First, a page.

S.D. Burman made him the voice of Dev Anand much before Rajesh Khanna came on the scene. In Guide, Jewel Thief, Paying Guest and Munimji under S.D. Burman's expert hands, Kishore's talent was honed and fine tuned. 'Maana janab ne pukar nahin' and 'Gaata rahe mera dil' were some evergreen hits that Kishore sang for debonair Dev.

Another composer who placed implacable faith in Kishore was S.D. Burman's son, Rahul Dev Burman. The lack of basic training in music, never hampered Kishore's intuitive feel and enormous talent for music. After the decline of Rajesh Khanna, R.D. Burman and other composers were able to successfully exploit Kishore Kumar's voice for the superstar of all time Amitabh Bachchan. For Don, Sharabi, Mili, Amar Akbar Anthony, the list is endless. Kishore Kumar's ability to modulate his voice to suit the personality of his hero, and the ethos of the situation, was what made him a star. He was as much the voice of the dapper Dev, the adorable Rajesh as well as the aggressive angry young man Amitabh Bachchan.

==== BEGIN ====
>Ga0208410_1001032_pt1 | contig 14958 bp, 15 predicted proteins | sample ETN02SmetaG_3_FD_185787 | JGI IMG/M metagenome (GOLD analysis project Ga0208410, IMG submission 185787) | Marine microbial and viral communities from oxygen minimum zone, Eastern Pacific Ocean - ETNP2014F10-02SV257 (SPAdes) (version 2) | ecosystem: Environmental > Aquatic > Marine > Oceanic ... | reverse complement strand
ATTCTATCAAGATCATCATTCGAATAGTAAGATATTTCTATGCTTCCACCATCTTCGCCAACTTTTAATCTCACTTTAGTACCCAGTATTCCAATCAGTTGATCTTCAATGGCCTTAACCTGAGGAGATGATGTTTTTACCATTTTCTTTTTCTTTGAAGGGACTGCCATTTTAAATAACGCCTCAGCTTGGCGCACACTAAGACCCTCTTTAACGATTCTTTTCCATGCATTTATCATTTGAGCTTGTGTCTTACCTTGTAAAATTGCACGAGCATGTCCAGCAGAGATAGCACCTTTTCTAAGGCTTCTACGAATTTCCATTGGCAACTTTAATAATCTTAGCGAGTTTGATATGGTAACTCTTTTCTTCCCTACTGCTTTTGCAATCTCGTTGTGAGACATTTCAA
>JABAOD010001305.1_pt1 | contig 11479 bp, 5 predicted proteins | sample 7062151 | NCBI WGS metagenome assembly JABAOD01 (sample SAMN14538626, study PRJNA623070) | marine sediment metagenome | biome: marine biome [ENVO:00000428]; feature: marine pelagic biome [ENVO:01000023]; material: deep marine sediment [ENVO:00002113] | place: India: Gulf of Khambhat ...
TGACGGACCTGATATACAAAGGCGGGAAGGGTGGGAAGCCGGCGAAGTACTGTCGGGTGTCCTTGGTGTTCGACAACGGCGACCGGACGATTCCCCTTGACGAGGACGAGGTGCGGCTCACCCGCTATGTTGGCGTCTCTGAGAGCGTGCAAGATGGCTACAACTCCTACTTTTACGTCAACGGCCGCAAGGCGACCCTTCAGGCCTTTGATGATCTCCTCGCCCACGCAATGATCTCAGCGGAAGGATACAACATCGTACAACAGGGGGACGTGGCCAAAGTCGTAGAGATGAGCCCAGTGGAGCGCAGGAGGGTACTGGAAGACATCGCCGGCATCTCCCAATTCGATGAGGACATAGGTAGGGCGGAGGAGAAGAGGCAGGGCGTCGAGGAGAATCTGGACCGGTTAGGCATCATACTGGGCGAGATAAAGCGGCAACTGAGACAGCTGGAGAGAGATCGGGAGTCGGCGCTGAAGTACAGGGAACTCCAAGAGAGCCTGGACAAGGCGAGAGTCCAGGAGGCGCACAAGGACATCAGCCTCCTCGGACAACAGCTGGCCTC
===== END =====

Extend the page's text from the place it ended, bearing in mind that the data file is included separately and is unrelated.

Quite a few, who have known Kishore Kumar, put forward the view that he was not really eccentric but a very serious person at heart, very earnest about what he wanted to do. Unfortunately, he was not always understood. As Mehmood characterizes it: "He was neither eccentric not miserly, as some people seem to think. He was in fact a genius. He was a louder version of Raj Kapoor, an all-rounder who could handle every aspect of cinema but and all-rounder who enjoyed making noise and being notices..." Kalyanji, who takes a dispassionate view, says, "He had his moods, but that is an artiste's privilege. He had to be treated like a child if you wanted to get him to do anything...To get him to do what you wanted you had to tell him exactly the opposite." Anandji's version is more matter-of-fact. He says: "Kishore Kumar wasn't the least eccentric. It's just that he didn't like people cheating him of his dues."